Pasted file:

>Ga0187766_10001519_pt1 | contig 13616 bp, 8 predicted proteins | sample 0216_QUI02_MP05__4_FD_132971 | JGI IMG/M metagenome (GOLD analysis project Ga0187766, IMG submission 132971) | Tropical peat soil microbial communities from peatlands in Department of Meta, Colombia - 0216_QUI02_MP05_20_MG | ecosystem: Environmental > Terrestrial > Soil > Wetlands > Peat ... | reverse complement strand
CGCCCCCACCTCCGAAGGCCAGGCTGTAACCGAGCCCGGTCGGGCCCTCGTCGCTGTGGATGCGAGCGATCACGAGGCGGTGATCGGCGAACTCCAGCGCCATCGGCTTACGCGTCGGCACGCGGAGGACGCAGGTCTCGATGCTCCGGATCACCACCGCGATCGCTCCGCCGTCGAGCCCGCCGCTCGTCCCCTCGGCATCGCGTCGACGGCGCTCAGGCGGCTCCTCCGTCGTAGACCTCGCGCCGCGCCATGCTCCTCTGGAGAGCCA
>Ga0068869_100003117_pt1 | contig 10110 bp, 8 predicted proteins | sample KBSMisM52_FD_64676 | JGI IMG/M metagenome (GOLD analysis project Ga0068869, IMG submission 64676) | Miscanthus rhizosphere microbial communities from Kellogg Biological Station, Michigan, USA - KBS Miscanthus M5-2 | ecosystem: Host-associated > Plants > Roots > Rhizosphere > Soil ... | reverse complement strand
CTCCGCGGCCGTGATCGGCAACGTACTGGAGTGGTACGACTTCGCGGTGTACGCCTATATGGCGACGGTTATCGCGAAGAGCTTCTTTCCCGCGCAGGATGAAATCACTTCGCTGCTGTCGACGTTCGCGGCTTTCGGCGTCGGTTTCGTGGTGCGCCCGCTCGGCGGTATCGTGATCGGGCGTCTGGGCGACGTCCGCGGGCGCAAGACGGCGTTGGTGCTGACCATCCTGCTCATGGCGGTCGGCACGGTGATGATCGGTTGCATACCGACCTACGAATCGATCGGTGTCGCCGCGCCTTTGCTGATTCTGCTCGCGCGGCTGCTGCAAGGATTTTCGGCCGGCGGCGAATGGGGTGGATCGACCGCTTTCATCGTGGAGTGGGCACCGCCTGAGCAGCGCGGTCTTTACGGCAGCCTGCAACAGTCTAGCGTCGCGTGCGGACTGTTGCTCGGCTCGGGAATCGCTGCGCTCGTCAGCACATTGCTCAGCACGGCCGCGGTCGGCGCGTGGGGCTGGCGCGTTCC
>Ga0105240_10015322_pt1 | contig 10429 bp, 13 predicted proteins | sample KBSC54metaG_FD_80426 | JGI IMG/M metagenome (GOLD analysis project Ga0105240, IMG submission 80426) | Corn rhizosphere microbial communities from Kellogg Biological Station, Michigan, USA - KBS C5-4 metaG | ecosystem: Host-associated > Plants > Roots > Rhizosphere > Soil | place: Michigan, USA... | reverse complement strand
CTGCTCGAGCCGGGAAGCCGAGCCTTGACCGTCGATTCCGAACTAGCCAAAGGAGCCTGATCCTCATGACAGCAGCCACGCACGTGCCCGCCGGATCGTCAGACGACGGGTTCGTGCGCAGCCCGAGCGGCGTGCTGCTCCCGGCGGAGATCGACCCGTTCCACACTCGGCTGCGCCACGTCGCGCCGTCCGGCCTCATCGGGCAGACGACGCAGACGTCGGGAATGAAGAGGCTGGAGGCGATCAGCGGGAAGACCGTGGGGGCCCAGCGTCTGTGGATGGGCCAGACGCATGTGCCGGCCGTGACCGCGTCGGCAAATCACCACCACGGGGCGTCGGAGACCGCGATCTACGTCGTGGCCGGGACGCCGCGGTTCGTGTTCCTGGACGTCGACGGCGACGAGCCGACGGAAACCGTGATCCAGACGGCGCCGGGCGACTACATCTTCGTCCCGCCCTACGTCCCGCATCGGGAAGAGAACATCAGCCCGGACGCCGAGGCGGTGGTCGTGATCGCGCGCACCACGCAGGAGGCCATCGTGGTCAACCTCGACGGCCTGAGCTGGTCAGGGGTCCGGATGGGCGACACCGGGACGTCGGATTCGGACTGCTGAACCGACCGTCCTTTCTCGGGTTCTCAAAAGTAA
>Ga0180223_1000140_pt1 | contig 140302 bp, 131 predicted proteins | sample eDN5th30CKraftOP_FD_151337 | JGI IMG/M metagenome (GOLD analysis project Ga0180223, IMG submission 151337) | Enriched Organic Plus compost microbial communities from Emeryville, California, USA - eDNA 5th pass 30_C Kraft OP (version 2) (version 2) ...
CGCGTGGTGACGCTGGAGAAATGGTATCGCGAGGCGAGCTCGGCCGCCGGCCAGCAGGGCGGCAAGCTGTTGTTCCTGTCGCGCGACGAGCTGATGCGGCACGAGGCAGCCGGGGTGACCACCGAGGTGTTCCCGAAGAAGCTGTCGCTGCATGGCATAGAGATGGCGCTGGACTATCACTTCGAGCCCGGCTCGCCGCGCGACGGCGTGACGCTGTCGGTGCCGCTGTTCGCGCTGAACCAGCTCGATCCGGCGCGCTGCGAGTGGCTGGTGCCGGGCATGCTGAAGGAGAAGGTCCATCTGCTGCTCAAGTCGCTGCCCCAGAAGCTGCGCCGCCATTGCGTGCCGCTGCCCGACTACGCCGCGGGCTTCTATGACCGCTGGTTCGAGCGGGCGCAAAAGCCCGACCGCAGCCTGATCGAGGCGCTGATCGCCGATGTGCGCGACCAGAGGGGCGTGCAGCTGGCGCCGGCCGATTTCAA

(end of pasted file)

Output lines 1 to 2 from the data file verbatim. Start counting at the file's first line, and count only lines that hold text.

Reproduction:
>Ga0187766_10001519_pt1 | contig 13616 bp, 8 predicted proteins | sample 0216_QUI02_MP05__4_FD_132971 | JGI IMG/M metagenome (GOLD analysis project Ga0187766, IMG submission 132971) | Tropical peat soil microbial communities from peatlands in Department of Meta, Colombia - 0216_QUI02_MP05_20_MG | ecosystem: Environmental > Terrestrial > Soil > Wetlands > Peat ... | reverse complement strand
CGCCCCCACCTCCGAAGGCCAGGCTGTAACCGAGCCCGGTCGGGCCCTCGTCGCTGTGGATGCGAGCGATCACGAGGCGGTGATCGGCGAACTCCAGCGCCATCGGCTTACGCGTCGGCACGCGGAGGACGCAGGTCTCGATGCTCCGGATCACCACCGCGATCGCTCCGCCGTCGAGCCCGCCGCTCGTCCCCTCGGCATCGCGTCGACGGCGCTCAGGCGGCTCCTCCGTCGTAGACCTCGCGCCGCGCCATGCTCCTCTGGAGAGCCA